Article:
Thursday, May 14, 2015

6 GRE Study Tips

For those of us hoping to go to grad school, the GRE is a necessary evil.  It is like the SAT on speed.  I just took it last week.  Not that I aced it or anything, but here are some tips that I used (or wish I had used) to help my score:

  1. Begin studying at least a month in advance, preferably 2 months or earlier!  (But if you're like me, the longer you have to complete a task the more you procrastinate).  Try to set aside an hour a day or every other day to study, and take one or two practice tests a week.  That way you will know what you need to study, and you can track your progress by your weekly test performance.
  2. Buy a study guide!  The major ones are by Princeton Review and Kaplan, but there are many, many more.  I used the Kaplan book.  Most of the test prep books you find in the book store will be very helpful as long as they include lots of practice questions and practice tests.  These books are great because they familiarize you with the types of questions on the test and how it will be scored.  I recommend buying a book with an online component because it often includes extra practice tests that are administered the same way as the real GRE.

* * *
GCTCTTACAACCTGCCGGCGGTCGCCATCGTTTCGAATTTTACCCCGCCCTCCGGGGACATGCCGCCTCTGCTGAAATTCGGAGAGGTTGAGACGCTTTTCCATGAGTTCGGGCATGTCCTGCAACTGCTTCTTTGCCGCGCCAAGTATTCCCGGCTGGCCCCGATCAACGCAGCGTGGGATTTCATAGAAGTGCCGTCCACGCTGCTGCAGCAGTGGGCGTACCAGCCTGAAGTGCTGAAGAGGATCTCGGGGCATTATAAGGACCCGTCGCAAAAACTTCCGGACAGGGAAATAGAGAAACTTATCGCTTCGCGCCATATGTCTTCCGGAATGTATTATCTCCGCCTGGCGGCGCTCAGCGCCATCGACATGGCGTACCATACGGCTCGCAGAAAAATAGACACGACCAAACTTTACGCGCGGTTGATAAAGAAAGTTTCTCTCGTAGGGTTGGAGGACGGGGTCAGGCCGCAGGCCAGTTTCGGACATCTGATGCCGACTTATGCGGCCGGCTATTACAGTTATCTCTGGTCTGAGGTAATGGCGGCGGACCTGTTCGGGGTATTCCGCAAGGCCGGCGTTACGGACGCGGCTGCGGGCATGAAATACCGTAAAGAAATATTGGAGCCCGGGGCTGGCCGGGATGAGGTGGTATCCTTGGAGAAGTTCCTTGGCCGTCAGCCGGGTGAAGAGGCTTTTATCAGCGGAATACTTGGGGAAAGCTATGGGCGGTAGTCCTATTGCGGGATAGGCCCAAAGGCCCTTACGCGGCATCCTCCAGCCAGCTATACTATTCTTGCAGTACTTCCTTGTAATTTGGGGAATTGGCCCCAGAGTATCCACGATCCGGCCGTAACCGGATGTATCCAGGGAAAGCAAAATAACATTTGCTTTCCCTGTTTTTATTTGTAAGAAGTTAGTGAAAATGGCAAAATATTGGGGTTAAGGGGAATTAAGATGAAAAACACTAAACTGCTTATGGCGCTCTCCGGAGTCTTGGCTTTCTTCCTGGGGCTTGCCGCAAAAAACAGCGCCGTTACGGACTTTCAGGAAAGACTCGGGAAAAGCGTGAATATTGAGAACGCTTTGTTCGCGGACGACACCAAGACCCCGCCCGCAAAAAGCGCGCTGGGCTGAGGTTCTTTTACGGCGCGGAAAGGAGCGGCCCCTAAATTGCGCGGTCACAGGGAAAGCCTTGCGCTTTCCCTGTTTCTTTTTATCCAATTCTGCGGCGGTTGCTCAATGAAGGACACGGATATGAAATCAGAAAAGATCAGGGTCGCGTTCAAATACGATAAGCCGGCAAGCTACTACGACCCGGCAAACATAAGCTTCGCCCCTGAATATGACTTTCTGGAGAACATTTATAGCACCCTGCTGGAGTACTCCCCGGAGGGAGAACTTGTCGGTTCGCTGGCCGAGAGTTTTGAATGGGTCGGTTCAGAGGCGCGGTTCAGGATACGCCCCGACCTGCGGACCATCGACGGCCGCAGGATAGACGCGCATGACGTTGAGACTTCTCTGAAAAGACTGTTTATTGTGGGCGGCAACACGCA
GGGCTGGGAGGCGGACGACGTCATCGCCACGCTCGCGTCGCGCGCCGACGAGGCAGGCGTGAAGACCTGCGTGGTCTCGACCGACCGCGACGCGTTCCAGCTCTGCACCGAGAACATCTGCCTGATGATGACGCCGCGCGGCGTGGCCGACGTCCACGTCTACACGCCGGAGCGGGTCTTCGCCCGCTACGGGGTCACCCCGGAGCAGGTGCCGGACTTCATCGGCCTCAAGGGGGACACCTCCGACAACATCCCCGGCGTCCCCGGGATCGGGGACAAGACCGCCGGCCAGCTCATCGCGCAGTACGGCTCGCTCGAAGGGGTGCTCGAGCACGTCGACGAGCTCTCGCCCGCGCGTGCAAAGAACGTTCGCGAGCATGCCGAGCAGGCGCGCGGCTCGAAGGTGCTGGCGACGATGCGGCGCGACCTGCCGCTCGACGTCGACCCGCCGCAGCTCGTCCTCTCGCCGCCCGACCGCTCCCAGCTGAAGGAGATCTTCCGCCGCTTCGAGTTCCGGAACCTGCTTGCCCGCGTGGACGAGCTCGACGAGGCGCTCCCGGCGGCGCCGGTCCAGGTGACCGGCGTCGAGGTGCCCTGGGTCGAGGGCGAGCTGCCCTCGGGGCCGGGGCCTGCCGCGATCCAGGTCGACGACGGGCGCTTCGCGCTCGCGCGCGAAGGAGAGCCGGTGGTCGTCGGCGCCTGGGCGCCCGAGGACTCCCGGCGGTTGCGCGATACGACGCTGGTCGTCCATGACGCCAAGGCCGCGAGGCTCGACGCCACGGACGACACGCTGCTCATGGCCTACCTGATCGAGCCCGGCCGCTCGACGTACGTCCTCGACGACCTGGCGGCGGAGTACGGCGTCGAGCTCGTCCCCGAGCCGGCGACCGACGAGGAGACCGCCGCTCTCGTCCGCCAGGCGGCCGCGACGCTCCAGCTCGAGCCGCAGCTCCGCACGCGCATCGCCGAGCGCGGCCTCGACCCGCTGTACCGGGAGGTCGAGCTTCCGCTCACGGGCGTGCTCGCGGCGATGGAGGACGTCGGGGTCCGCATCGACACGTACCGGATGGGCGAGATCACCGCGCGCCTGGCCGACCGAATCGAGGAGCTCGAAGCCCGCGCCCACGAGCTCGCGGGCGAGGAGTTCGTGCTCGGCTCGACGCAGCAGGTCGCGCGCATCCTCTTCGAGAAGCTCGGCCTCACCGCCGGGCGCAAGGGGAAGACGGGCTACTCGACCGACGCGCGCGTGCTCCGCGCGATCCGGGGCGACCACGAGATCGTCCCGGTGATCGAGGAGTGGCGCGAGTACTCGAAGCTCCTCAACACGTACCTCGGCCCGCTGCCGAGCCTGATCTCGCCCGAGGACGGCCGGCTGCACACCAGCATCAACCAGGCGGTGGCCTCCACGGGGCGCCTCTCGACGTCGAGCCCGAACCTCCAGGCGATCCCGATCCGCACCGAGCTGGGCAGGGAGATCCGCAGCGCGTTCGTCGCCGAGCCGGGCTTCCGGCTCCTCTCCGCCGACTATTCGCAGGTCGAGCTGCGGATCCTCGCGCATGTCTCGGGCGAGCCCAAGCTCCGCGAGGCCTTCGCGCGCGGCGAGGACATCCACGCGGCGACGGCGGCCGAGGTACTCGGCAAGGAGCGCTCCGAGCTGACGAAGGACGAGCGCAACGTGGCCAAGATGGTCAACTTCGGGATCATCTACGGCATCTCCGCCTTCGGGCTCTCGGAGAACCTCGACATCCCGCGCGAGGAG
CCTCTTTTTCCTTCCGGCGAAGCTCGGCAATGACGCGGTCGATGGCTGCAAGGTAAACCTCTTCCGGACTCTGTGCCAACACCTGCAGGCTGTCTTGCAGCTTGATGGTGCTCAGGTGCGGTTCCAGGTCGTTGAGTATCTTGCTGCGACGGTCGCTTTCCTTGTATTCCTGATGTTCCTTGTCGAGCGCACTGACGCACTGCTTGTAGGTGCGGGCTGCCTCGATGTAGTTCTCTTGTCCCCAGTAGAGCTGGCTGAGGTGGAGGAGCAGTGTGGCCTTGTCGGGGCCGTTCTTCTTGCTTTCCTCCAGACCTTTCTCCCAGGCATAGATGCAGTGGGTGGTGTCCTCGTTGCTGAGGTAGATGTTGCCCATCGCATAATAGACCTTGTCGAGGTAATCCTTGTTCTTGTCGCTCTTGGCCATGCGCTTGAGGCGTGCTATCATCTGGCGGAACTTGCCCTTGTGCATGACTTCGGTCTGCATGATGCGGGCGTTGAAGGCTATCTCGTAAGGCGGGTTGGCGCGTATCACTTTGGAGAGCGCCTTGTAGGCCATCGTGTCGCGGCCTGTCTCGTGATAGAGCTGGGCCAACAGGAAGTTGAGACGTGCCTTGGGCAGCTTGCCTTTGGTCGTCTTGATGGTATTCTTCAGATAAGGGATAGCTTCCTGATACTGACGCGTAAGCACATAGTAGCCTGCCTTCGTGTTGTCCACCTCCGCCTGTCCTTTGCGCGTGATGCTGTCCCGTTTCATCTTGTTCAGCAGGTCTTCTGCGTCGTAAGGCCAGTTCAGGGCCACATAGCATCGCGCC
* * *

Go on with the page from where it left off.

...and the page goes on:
3. Keep an ongoing vocabulary list.  As you study, you will encounter lots of words you don't know.  Write these down and define them, and continue studying them as you go.  My list was 4 pages long front and back.  Maybe I think too highly of myself, but I didn't realize there were this many words floating around the English language I had never heard of before.  I don't know where the GRE finds them!  These are not your high school SAT words.
  4. As for math: practice, practice, practice.  The way the GRE asks math questions is not straightforward...they give you an equation of some kind and two quantities (A and B) and then ask you if one quantity is greater than the other, equal to each other, or cannot be determined.  Unfortunately, this requires that all solutions must be parsed out before you can make your answer.  For a person as slow in math as me, it required tons of practice to get used to this type of question and to re-familiarize myself with long-forgotten rules and principles.  The only way to do this is to grab a test prep book and get to work, and then take as many practice tests as you can tolerate.
  5. Utilize  ETS is the organization that administers the GRE, and they have lots of useful test prep tools on their website.  There are free practice tests, essay prompts, and test tips.  I recommend checking them out and using all the resources they have to offer!
  6. Don't freak out on test day!  I know it's hard not to, but the GRE can always be taken again!  (Even though it costs you out the wazoo).  As my psych professor used to say, your exam performance does not determine your worth as a person!
Good luck!!!


Comic is from the great website PhD Comics

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